Listed Building

The only legal part of the listing under the Planning (Listing Buildings and Conservation Areas) (Scotland) Act 1997 is the address/name of site. Addresses and building names may have changed since the date of listing – see 'About Listed Buildings' below for more information. The further details below the 'Address/Name of Site' are provided for information purposes only.

Address/Name of Site

38 AND 39 ST ANDREW SQUARE, BANK OF SCOTLAND WITH LAMP STANDARDSLB29707

Status: Designated

Documents

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Summary

Category
A
Date Added
13/04/1965
Local Authority
Edinburgh
Planning Authority
Edinburgh
Burgh
Edinburgh
NGR
NT 25689 74089
Coordinates
325689, 674089

Description

David Bryce, 1846. Colossal 3-storey 5-bay Imperial Roman bank. Cream sandstone ashlar, with orange hue subsequent to cleaning. Channelled ashlar ground floor with massive doorway at centre and architraved windows between pilasters; deep-set panelled 2-leaf door, consoled cills and cornices. 1st and 2nd floors set back behind 6 free-standing fluted giant Corinthian columns with heavy entablature breaking forward over each supporting statues (Navigation, Commerce, Manufacture, Science, Art and Agriculture); balustrades between bases of columns; windows with consoled pediments at 1st floor, consoled and balustraded individual balconies at 2nd floor. Balustraded parapet behind statuary.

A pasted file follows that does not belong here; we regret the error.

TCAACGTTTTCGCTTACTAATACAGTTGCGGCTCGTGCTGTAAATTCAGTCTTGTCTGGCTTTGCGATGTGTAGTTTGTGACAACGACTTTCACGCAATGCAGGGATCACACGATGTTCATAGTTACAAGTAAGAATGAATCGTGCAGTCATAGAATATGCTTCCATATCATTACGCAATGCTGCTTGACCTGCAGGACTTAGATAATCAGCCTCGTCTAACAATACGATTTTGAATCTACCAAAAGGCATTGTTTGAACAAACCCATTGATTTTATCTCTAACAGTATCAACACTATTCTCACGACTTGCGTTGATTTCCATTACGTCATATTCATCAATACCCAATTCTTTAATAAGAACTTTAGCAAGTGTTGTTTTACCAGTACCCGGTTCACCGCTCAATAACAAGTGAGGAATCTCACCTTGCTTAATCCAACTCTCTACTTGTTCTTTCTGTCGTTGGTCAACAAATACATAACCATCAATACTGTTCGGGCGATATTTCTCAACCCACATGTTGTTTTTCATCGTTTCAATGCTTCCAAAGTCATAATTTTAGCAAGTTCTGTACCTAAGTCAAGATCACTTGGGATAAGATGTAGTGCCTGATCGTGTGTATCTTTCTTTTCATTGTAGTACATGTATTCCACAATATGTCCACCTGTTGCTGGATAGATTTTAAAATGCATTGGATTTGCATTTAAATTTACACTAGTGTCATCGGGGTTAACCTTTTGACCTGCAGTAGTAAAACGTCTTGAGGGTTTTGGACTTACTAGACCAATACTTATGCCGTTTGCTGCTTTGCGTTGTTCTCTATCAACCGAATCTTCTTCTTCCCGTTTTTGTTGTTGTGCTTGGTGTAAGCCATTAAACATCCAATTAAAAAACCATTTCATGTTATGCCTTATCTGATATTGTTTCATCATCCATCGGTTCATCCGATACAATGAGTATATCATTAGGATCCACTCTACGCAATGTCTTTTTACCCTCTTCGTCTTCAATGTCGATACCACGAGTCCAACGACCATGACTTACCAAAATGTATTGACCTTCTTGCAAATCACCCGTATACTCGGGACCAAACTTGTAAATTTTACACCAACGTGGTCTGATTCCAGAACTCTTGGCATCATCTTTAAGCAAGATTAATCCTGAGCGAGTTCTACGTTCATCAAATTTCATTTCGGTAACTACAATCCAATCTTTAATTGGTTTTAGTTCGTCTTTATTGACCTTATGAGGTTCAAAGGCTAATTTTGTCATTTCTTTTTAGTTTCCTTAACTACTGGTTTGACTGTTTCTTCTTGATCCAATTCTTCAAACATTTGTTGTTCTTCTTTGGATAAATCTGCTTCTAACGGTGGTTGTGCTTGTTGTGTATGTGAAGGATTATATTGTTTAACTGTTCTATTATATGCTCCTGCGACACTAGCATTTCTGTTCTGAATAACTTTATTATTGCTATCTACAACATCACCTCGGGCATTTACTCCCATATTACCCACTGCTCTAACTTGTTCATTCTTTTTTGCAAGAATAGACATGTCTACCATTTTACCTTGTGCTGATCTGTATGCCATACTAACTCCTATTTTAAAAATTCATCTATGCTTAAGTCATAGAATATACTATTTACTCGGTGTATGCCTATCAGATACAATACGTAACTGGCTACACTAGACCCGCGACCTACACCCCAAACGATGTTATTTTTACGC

Timber 8-pane casement windows, plate glass at ground.

INTERIOR: simple entrance hall leads to palatial stair hall with compartmented ceiling; stone stair to left with scrolled and gilded balustrade; landing supported by consoles; arched flat niche contains chimneypiece with pedimented overmantel war memorial with gadrooned frame; flanked by similar smaller examples lit by wrought-iron lamps. Cruciform Banking Hall ahead on axis with tripartite stained glass window divided by Cornithian columns (Governors? Window) above door;

3 bays by 5, with polished Peterhead granite columns and pilasters and side aisles lined with mirrored arches; consoled attic with rich plaster swags and busts of eminent Scots; flat ceiling with Greek cross coffers and central dome of engraved glass; Minton tile floor continues from hall. Boardroom at front entered from landing through massive door with consoled pediment and bolection moulded vine leaf frieze, repeated inside; panelled dado and plaster panelled walls with built in portraits; grey marble chimneypiece at either end, pedimented doors to ante room; dentilled and modillioned cornice and compartmented ceiling. Much original furnishing survives throughout. Linked with No 37 (see separate listing).